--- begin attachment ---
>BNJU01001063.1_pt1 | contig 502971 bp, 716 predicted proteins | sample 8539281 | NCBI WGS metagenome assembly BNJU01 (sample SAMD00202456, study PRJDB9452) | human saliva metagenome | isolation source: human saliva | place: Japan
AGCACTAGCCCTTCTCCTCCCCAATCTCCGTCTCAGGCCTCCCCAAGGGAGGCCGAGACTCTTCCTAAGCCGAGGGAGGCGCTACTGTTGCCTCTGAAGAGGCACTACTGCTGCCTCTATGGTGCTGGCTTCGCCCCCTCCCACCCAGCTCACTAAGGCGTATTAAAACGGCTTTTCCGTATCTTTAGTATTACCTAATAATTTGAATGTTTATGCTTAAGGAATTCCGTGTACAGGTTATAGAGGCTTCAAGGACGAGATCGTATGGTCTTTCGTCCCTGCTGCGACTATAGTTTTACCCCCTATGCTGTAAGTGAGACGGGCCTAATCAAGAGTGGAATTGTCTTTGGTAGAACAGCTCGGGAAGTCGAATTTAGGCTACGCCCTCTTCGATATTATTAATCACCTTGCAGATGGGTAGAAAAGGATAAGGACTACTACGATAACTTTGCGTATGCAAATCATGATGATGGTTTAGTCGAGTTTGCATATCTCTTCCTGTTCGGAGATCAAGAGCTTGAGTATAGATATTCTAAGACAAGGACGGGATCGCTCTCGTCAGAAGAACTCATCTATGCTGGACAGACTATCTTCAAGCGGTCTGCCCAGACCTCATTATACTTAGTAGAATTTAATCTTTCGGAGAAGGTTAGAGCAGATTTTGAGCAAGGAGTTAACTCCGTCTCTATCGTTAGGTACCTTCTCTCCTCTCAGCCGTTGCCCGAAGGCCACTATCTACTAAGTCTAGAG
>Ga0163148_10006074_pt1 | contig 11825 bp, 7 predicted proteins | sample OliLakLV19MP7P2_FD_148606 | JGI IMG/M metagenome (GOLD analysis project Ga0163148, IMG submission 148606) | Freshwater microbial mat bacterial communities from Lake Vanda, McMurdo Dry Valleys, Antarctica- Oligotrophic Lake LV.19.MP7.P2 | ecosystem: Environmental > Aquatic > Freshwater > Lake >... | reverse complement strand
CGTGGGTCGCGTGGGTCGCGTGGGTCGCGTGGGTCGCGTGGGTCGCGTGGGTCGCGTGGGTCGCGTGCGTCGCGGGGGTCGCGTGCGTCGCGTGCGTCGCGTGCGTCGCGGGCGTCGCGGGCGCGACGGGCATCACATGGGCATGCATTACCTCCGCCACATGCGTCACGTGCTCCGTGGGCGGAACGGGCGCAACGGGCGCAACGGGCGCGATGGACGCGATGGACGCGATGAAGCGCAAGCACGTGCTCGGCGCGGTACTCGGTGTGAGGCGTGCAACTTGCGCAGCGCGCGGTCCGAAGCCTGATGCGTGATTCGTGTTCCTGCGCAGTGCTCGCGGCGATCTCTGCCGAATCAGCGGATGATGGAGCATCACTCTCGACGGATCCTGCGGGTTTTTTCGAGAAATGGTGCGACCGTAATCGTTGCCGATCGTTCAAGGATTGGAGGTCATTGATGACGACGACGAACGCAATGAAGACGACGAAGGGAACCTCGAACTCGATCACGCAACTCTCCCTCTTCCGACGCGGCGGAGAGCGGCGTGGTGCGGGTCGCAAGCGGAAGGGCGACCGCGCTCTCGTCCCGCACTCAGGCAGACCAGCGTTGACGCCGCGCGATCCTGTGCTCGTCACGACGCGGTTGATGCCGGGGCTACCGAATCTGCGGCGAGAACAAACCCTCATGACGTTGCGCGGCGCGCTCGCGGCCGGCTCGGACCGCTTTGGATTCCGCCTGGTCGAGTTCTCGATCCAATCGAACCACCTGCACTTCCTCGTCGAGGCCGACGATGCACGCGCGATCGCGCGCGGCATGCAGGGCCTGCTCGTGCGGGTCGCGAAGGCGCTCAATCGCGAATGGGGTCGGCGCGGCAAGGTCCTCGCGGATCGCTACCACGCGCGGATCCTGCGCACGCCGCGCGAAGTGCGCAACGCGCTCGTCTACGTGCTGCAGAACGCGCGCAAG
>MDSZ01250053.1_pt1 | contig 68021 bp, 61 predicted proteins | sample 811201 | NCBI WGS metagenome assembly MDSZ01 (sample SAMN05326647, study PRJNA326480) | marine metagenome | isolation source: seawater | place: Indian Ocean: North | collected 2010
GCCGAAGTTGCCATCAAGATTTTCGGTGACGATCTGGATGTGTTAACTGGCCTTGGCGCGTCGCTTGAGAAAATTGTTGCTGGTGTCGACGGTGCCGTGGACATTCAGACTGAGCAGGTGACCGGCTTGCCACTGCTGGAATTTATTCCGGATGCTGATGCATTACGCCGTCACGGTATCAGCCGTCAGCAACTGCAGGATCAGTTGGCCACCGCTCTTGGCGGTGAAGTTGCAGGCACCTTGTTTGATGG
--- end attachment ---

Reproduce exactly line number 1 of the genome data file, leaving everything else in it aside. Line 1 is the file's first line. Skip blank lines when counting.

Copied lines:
>BNJU01001063.1_pt1 | contig 502971 bp, 716 predicted proteins | sample 8539281 | NCBI WGS metagenome assembly BNJU01 (sample SAMD00202456, study PRJDB9452) | human saliva metagenome | isolation source: human saliva | place: Japan